Prime Minister Imran Khan should be careful, as he cozies up to Russian President Vladimir Putin, that he doesn’t walk into a minefield that’s easy to get into but near about impossible to come out of without losing a pound of flesh; at the very least. The two sides have been moving slowly closer for six or seven years now, but two phone calls between Islamabad and Moscow in four months was unheard of even before the Soviet jihad. There are of course those who argued that if it was our warm waters that the Russians were really after then we should have given it to them, which would not be very different from how the Syrians gave them the strategic Turtous port; in return for a whole lot of strategic advantages. Of course we’ll never know whether that really made more sense than tying our fate with Washington or not. But more or less the same bunch now argues that we should still, especially now, pivot towards the Russia-China-Iran axis that is not just solidifying across the region but also testing the fresh waters of non-dollar regional trade which also involves oil.
But that’s a very tricky call right now. Prime Minister Khan and President Putin are due to meet at the opening ceremony of the winter Olympics in Beijing early next month, where they’re sure to hog the spotlight because the US is leading a western country boycott of the event in reaction to China’s alleged human rights violations. And that’s happening when China is also importing oil from Iran in blatant defiance of US sanctions; effectively calling Washington’s bluff. Add to that the heightened threat of war over Ukraine because of a breakdown, effectively, of talks between Russia, America and Nato, and you know just why markets all the way from Brent crude to US Treasuries are rattling right now. They are clearly factoring in that when, not if, push comes to shove, these countries will stand with each other for the simple fact that they have nothing to lose. They’re also bracing for more financial as well as political tension because Europe gets much of its gas from Russia through Ukraine. And markets are the best out there at putting two and two together because Big Money’s money is always involved.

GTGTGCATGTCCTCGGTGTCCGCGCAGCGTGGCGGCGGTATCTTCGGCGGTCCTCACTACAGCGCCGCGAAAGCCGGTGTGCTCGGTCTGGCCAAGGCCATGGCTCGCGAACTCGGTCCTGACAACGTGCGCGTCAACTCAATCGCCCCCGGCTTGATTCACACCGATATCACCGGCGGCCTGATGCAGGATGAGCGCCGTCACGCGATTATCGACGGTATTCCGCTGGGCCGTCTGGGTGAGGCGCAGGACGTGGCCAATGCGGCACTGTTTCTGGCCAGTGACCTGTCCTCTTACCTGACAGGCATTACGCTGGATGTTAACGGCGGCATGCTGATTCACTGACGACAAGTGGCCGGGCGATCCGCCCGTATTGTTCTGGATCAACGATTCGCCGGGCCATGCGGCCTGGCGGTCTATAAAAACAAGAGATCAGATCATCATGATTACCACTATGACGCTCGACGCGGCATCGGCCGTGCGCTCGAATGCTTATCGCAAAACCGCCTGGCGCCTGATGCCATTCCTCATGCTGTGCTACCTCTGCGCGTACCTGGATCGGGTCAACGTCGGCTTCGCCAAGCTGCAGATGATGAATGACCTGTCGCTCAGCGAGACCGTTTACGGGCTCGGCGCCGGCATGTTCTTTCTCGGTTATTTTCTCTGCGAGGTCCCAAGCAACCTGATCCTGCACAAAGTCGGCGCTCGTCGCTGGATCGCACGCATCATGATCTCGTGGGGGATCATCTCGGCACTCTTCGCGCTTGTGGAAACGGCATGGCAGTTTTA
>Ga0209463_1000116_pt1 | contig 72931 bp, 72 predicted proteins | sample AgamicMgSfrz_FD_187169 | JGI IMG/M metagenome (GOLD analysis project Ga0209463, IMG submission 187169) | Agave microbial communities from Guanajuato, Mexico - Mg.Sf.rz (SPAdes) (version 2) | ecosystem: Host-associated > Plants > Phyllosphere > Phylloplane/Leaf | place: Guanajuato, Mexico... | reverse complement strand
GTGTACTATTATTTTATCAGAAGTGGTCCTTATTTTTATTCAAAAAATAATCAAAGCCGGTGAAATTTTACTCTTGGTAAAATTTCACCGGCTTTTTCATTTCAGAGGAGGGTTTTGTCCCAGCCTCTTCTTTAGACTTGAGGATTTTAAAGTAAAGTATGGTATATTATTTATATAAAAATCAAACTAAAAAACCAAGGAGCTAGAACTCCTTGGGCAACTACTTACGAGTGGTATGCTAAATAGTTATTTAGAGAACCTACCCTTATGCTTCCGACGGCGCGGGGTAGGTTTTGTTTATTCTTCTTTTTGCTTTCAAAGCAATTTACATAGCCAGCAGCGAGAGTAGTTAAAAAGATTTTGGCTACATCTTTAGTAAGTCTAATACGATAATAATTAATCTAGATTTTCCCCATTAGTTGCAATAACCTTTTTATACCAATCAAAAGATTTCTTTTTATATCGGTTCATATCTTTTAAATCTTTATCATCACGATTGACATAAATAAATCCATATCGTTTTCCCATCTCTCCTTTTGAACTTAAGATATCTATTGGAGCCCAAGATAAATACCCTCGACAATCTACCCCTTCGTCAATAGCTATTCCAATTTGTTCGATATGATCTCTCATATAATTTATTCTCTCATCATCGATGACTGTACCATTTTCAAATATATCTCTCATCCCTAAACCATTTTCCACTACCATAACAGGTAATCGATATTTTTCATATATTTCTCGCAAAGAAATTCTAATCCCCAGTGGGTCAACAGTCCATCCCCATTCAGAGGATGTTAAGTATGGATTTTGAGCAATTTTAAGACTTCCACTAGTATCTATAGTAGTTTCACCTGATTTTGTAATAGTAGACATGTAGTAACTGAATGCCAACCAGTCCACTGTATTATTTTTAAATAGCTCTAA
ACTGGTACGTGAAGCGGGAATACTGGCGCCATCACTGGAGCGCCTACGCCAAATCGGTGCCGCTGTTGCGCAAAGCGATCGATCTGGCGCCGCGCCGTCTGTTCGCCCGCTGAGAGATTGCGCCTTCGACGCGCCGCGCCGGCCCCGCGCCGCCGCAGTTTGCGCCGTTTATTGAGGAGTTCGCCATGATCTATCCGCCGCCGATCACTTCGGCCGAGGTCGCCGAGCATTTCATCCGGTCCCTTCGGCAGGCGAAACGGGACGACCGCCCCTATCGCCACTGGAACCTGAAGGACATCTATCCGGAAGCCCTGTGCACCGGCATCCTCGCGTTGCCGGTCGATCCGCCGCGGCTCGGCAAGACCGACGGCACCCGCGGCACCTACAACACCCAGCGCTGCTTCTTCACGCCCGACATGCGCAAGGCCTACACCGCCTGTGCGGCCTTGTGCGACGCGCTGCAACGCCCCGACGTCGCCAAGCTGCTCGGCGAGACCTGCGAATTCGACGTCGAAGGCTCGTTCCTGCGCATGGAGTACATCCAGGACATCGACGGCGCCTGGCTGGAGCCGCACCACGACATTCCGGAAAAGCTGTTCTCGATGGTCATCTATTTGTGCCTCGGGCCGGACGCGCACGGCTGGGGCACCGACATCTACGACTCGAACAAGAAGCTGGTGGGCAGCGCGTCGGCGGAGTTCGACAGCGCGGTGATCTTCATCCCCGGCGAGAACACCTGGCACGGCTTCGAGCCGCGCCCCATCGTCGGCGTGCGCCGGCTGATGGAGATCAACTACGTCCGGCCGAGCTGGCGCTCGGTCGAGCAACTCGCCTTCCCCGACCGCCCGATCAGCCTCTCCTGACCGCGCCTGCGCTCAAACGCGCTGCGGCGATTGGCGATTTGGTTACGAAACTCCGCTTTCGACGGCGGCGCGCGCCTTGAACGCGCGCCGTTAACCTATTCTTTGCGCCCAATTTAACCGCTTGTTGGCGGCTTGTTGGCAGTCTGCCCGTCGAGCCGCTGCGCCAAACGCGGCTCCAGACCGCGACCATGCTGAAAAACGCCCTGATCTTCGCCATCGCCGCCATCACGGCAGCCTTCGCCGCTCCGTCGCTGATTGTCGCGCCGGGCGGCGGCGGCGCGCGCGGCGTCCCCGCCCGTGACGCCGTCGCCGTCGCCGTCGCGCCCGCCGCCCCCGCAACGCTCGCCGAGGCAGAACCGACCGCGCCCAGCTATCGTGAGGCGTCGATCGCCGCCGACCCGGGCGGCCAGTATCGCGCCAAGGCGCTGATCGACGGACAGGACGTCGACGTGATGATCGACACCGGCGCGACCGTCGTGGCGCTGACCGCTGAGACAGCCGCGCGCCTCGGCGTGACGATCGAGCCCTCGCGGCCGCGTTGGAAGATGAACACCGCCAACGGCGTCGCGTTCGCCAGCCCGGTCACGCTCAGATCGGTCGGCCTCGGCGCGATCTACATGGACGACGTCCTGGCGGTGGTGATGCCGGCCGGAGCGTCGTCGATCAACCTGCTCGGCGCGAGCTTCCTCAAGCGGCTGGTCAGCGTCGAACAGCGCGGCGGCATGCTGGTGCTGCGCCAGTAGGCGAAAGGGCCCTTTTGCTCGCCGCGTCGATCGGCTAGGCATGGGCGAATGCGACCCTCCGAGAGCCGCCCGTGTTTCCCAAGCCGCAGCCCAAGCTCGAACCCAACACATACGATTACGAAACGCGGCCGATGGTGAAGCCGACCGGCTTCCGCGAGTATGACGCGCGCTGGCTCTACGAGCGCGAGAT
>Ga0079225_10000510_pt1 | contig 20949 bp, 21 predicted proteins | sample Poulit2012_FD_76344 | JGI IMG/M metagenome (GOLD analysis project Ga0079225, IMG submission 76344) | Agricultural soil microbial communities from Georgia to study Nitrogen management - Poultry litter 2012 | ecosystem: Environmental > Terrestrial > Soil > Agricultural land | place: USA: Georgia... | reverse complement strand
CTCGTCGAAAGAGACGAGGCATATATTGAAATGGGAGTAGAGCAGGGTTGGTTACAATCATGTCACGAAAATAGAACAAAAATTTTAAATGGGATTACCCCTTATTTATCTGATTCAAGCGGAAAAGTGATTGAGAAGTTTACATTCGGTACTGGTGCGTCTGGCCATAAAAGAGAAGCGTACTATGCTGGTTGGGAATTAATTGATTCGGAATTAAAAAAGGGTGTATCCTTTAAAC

Pakistan and Russia surely have enough on the table to cultivate further common ground. There’s the gas pipeline. Pakistan needs lots of gas and Russia has lots of it, so a lot of people must be thinking about working out a win-win situation. There’s also Afghanistan. Both countries played a part in bringing the Taliban to the negotiating table. And both are calling for resumption of aid to that country. Both calls from Islamabad to Moscow, in fact, revolved around Afghanistan. But perhaps Pakistan and Russia are also the two countries that know best just how America is going to react to such possibilities. It’s already unhappy enough with how close CPEC (China Pakistan Economic Corridor) has brought us to China to make India its principal regional ally in its Pivot to Asia policy. And it will pull whatever FATF (Financial Action Task Force) and IMF (International Monetary Fund)-like strings it has to in order rule out anything that the Kremlin might find pleasing.
President Putin once implied that the dissolution of the Soviet Union was the greatest tragedy/catastrophe of the 20th century. His critics at home accuse him of imposing a Soviet-style clampdown on all sorts of political dissent while his detractors outside the country fear that he might want to extend present-day Russia’s influence over former client states once again. Either way, he has certainly turbo-charged Russia’s oil earnings as well as diplomatic outreach; particularly in the Middle East which US foreign policy had begun taking for granted. Russia’s intervention in Syria, for instance, exposed the so-called Arab Spring and defeated a project that had drawn billions of dollars from countries on both sides of the Atlantic and the Arabian Sea.
Now Moscow and Beijing, with Tehran never far behind, are picking a calculated fight with Washington. It’s already tightened the oil market, with prices further buoyed by the uncertainty caused by the Houthi drone strike on an Abu Dhabi oil facility. And prices will quickly flirt with the $100 per barrel if a spark is lit anywhere from Ukraine to Yemen; which is going to be very bad news for countries like Pakistan. How wise, then, is the PM’s idea of enlightening Putin about his Riyasat-e-Madina ideals when they sit down to talk about Afghanistan in China? The Russian Bear is sure to offer a very warm embrace; one that will test whether or not Pakistan is prepared for such a big shift. But a country that needs loans to survive and more loans to pay back old loans is likely to disappoint Comrade Putin about its place in his big plans for the region.